Physicians’ Trust in the FDA’s Use of Product-Specific Pathways for Generic Drug Approval
Ross, Kathryn M.
Fulchino, Lisa A.
MetadataShow full item record
CitationKesselheim, Aaron S., Wesley Eddings, Tara Raj, Eric G. Campbell, Jessica M. Franklin, Kathryn M. Ross, Lisa A. Fulchino, Jerry Avorn, and Joshua J. Gagne. 2016. “Physicians’ Trust in the FDA’s Use of Product-Specific Pathways for Generic Drug Approval.” Edited by Christina Chan. PLOS ONE 11 (10) (October 21): e0163339. doi:10.1371/journal.pone.0163339.
AbstractBackground: Generic drugs are cost-effective versions of brand-name drugs approved by the Food and Drug Administration (FDA) following proof of pharmaceutical equivalence and bioequivalence. Generic drugs are widely prescribed by physicians, although there is disagreement over the clinical comparability of generic drugs to brand-name drugs within the physician community. The objective of this survey was to assess physicians' perceptions of generic drugs and the generic drug approval process.
Methods and Findings: A survey was administered to a national sample of primary care internists and specialists between August 2014 and January 2015. In total, 1,152 physicians comprising of internists with no reported specialty certification and those with specialty certification in hematology, infectious diseases, and endocrinology were surveyed. The survey assessed physicians’ perceptions of the FDA’s generic drug approval process, as well as their experiences prescribing six generic drugs approved between 2008 and 2012 using product-specific approval pathways and selected comparator drugs. Among 718 respondents (62% response rate), a majority were comfortable with the FDA’s process in ensuring the safety and effectiveness of generic drugs overall (91%) and with letting the FDA determine which tests were necessary to determine bioequivalence in a particular drug (92%). A minority (13–26%) still reported being uncomfortable prescribing generic drugs approved using product-specific pathways. Overall, few physicians heard reports of concerns about generic versions of the study drugs or their comparators, with no differences between the two groups. Physicians tended to hear about concerns about the safety or effectiveness of generic drugs from patients, pharmacists, and physician colleagues.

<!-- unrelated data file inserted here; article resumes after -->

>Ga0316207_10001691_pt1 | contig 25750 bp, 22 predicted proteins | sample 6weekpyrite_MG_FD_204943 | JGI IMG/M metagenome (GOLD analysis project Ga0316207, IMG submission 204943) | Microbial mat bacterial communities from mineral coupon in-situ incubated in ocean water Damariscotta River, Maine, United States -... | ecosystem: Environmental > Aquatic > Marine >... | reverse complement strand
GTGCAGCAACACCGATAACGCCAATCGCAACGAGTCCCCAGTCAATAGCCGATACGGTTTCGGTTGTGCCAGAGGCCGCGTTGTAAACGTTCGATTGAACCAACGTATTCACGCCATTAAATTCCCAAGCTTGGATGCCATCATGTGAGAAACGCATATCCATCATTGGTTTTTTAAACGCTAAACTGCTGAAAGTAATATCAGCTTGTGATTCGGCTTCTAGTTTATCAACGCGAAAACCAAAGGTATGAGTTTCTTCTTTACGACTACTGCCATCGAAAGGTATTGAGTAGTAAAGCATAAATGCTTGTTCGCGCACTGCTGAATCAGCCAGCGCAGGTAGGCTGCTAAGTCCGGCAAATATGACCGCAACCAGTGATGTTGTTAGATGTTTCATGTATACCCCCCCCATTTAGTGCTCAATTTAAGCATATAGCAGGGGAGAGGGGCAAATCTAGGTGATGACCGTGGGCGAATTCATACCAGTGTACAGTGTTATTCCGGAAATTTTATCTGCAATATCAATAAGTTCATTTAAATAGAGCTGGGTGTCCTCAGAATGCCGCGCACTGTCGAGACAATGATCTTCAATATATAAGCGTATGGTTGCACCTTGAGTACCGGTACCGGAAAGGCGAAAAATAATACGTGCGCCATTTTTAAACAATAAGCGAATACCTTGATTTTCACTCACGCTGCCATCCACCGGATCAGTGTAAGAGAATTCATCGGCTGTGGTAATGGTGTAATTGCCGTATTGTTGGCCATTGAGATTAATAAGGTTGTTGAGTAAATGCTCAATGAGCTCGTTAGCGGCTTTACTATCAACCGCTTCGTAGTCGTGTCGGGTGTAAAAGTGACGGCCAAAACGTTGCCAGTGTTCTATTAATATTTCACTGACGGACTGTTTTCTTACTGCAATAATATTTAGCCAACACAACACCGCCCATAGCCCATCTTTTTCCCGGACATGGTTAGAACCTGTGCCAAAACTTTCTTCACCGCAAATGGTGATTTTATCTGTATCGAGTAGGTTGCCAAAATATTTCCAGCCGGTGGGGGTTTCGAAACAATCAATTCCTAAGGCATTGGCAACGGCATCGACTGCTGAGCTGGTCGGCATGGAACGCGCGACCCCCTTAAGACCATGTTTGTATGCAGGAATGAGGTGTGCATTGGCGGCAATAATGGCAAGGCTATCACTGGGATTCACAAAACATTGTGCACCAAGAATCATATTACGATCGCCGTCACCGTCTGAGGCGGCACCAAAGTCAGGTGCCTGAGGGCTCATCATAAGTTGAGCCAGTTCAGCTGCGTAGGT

Conclusions: Physicians hold largely positive views of the FDA's generic drug approval process even when some questioned the performance of certain generic drugs in comparison to brand-name drugs. Better education about the generic drug approval process and standards may alleviate concerns among the physician community and support the delivery of cost-effective health care.
Citable link to this pagehttp://nrs.harvard.edu/urn-3:HUL.InstRepos:29107456
- HMS Scholarly Articles